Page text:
HIV advocates in Victoria say they have strong concerns about proposals to reform the state's Public Health Act contained in a government discussion paper.
The discussion paper, issued for public consultation by the health department on 8 December, is 133 pages long and contains 242 separate recommendations, including increased powers for contact tracers, the removal of mandatory pre and post-test counselling, increased powers to force people to be tested for HIV without their consent, and an end to coded HIV notifications.
Despite the far-reaching nature of the proposals, less than two weeks was allowed for public comment on the proposals. Following representations from the Victorian AIDS Council, the deadline for submissions has now been extended to 30 January 2006.
One of the major concerns is the proposal to end coded notifications for HIV and other notifiable conditions. At present, HIV diagnoses are notified to the health department in a coded form which does not identify the patient; there is concern that the proposed changes to the notification procedure would mean a return to full-name-and-address notifications, something which is likely to act as a disincentive for some people to get tested. The potential withdrawal of mandatory pre- and post-test counselling has also drawn strong criticism, with PLWHAPerson (or People) Living with HIV/AIDS. Victoria vice-president David Menadue calling it “a huge mistake.”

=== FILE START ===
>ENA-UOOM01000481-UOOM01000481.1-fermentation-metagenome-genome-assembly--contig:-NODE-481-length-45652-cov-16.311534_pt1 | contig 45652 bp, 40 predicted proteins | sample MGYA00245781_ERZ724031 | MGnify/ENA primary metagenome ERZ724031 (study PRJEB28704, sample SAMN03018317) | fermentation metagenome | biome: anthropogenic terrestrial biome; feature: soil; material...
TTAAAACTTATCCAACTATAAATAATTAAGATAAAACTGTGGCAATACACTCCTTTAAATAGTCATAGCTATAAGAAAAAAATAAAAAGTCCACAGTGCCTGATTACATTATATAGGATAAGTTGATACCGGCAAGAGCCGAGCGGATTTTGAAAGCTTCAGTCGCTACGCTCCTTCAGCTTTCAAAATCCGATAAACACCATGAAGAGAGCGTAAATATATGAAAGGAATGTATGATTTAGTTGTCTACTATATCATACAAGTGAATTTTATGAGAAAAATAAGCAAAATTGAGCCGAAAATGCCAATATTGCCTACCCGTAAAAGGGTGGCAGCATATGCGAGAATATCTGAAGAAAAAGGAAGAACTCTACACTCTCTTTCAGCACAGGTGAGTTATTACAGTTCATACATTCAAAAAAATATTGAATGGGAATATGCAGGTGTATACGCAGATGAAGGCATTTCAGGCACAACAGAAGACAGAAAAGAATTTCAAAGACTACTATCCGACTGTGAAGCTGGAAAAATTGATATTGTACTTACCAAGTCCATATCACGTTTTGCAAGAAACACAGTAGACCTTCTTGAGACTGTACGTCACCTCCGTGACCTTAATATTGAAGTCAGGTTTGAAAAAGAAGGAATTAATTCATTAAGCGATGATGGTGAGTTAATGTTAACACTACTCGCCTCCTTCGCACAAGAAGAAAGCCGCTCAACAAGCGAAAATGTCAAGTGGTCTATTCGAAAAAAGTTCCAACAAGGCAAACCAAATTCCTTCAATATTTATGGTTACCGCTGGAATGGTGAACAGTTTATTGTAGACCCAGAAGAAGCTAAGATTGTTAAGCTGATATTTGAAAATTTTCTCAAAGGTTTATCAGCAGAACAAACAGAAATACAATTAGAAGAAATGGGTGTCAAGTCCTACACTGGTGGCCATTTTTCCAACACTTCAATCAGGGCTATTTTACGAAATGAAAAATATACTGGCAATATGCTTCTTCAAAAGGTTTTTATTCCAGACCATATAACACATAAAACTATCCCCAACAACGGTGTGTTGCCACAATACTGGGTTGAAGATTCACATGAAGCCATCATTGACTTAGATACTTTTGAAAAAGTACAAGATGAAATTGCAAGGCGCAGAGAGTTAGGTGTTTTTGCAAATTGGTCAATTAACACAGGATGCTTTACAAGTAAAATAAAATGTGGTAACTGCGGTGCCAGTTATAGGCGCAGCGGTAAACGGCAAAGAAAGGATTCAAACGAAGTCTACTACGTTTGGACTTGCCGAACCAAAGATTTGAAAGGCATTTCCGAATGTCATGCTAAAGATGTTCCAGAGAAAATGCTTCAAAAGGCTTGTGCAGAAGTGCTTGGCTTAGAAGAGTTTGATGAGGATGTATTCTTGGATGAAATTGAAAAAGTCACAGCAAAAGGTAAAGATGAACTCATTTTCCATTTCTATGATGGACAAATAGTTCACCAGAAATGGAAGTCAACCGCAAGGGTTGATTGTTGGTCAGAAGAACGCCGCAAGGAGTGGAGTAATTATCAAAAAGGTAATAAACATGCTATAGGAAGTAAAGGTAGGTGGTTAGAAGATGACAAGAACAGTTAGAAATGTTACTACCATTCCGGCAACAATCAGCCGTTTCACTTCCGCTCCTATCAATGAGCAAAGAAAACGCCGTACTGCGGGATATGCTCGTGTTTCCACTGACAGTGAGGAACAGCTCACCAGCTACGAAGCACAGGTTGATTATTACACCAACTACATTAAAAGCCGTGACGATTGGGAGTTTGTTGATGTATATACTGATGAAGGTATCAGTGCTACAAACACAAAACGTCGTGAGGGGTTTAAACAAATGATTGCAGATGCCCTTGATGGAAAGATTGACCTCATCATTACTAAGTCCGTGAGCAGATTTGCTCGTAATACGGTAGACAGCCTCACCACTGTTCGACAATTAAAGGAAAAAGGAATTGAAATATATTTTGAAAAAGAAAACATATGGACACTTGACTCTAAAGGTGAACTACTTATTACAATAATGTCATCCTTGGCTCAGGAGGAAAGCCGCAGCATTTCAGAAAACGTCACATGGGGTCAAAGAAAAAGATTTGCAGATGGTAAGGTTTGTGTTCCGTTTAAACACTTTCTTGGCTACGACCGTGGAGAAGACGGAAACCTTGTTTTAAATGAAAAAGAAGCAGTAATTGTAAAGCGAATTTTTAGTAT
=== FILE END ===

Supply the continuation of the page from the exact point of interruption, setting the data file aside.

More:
“These counselling sessions are vital in relation to the impact of receiving a positive test [result]. The pre-test discussion increases education around HIV and removing it will only increase the vulnerability of men who may already be in a high-risk category,” Menadue told Victorian gay and lesbian community newspaper MCV.
If the recommendations are adopted, Victorian authorised public health officers will have extraordinary powers, including the power to stop and search individuals, and seize property, after entering a premises (such as a sex-on-premises venue) under the proposed powers. Contact tracers will have the power to demand detailed information from people diagnosed with HIV including names, addresses, telephone numbers and other contact details of anyone the person has had sexual contact with. Failure to comply with such a demand would be an offence.
The Victorian AIDS Council has expressed deep reservations about the discussion paper, warning that if the proposals come into law, Victoria “would be back to where it was in 1984.” The Victorian government has expressed its intention to complete the review and redrafting of the Act by November 2006, with new laws to come into force in 2008. VAC is urging concerned Victorians to make a submission to the review process by the end of January.